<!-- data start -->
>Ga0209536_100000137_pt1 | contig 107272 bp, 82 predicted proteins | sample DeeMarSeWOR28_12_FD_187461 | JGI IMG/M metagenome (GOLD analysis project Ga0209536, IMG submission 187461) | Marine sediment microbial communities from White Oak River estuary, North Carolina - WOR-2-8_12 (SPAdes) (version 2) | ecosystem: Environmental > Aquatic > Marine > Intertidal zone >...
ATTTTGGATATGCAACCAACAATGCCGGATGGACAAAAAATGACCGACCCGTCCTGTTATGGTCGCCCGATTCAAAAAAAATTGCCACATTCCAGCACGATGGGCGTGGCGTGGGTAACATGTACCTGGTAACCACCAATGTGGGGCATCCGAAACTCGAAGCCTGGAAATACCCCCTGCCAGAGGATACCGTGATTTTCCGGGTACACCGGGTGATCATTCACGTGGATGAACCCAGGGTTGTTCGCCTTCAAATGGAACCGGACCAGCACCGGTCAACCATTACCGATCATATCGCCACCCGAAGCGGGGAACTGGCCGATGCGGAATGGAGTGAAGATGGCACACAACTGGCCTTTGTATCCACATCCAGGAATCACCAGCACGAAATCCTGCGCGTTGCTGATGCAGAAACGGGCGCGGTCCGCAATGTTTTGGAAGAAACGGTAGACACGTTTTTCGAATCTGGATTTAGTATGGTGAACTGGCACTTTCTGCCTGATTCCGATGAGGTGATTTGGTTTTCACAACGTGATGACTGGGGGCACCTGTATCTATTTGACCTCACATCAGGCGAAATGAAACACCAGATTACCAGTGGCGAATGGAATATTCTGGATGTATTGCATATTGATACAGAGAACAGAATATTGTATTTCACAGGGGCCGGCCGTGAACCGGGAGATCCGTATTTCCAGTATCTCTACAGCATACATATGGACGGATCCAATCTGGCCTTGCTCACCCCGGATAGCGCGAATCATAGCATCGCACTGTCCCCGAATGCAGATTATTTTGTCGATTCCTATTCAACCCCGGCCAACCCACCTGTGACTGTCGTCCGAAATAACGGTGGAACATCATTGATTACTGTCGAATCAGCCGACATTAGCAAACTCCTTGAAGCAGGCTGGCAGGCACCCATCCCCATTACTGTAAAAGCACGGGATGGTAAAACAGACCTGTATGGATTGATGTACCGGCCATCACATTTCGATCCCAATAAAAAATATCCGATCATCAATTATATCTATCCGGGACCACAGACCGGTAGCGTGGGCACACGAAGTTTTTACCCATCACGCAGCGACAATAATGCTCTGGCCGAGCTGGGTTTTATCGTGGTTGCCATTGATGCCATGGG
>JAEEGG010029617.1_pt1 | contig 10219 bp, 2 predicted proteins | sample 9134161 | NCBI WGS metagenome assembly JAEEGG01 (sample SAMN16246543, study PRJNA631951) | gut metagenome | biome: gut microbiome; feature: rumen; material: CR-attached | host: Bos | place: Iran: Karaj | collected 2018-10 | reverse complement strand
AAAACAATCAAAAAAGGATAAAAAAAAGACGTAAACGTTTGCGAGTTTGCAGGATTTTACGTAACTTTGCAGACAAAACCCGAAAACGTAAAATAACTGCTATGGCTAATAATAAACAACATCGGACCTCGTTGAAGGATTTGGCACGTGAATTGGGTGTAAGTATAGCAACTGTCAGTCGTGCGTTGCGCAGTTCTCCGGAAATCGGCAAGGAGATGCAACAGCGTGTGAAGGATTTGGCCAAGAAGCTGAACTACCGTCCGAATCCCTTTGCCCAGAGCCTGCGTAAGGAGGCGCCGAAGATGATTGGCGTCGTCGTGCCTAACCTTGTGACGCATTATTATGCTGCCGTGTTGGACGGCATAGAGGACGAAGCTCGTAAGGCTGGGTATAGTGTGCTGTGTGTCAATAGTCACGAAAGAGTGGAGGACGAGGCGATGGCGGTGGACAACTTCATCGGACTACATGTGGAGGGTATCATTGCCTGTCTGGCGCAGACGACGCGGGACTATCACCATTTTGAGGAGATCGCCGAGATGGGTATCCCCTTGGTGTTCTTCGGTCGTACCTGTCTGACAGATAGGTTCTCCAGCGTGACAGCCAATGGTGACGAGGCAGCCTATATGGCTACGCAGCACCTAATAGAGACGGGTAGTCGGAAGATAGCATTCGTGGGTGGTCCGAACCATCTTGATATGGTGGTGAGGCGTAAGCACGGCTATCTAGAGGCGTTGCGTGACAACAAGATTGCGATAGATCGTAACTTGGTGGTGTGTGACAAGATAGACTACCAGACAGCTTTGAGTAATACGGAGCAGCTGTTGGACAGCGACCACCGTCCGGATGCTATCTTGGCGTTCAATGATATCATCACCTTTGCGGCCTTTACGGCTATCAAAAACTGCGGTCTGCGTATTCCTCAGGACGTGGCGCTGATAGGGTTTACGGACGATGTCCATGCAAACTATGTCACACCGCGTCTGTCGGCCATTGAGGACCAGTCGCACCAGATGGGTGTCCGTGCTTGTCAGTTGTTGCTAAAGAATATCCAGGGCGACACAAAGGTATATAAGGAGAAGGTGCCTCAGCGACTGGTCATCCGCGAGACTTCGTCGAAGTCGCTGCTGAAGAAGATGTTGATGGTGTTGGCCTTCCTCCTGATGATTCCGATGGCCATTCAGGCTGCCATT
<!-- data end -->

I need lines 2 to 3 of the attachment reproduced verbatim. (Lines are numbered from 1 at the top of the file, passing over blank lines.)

ATTTTGGATATGCAACCAACAATGCCGGATGGACAAAAAATGACCGACCCGTCCTGTTATGGTCGCCCGATTCAAAAAAAATTGCCACATTCCAGCACGATGGGCGTGGCGTGGGTAACATGTACCTGGTAACCACCAATGTGGGGCATCCGAAACTCGAAGCCTGGAAATACCCCCTGCCAGAGGATACCGTGATTTTCCGGGTACACCGGGTGATCATTCACGTGGATGAACCCAGGGTTGTTCGCCTTCAAATGGAACCGGACCAGCACCGGTCAACCATTACCGATCATATCGCCACCCGAAGCGGGGAACTGGCCGATGCGGAATGGAGTGAAGATGGCACACAACTGGCCTTTGTATCCACATCCAGGAATCACCAGCACGAAATCCTGCGCGTTGCTGATGCAGAAACGGGCGCGGTCCGCAATGTTTTGGAAGAAACGGTAGACACGTTTTTCGAATCTGGATTTAGTATGGTGAACTGGCACTTTCTGCCTGATTCCGATGAGGTGATTTGGTTTTCACAACGTGATGACTGGGGGCACCTGTATCTATTTGACCTCACATCAGGCGAAATGAAACACCAGATTACCAGTGGCGAATGGAATATTCTGGATGTATTGCATATTGATACAGAGAACAGAATATTGTATTTCACAGGGGCCGGCCGTGAACCGGGAGATCCGTATTTCCAGTATCTCTACAGCATACATATGGACGGATCCAATCTGGCCTTGCTCACCCCGGATAGCGCGAATCATAGCATCGCACTGTCCCCGAATGCAGATTATTTTGTCGATTCCTATTCAACCCCGGCCAACCCACCTGTGACTGTCGTCCGAAATAACGGTGGAACATCATTGATTACTGTCGAATCAGCCGACATTAGCAAACTCCTTGAAGCAGGCTGGCAGGCACCCATCCCCATTACTGTAAAAGCACGGGATGGTAAAACAGACCTGTATGGATTGATGTACCGGCCATCACATTTCGATCCCAATAAAAAATATCCGATCATCAATTATATCTATCCGGGACCACAGACCGGTAGCGTGGGCACACGAAGTTTTTACCCATCACGCAGCGACAATAATGCTCTGGCCGAGCTGGGTTTTATCGTGGTTGCCATTGATGCCATGGG
>JAEEGG010029617.1_pt1 | contig 10219 bp, 2 predicted proteins | sample 9134161 | NCBI WGS metagenome assembly JAEEGG01 (sample SAMN16246543, study PRJNA631951) | gut metagenome | biome: gut microbiome; feature: rumen; material: CR-attached | host: Bos | place: Iran: Karaj | collected 2018-10 | reverse complement strand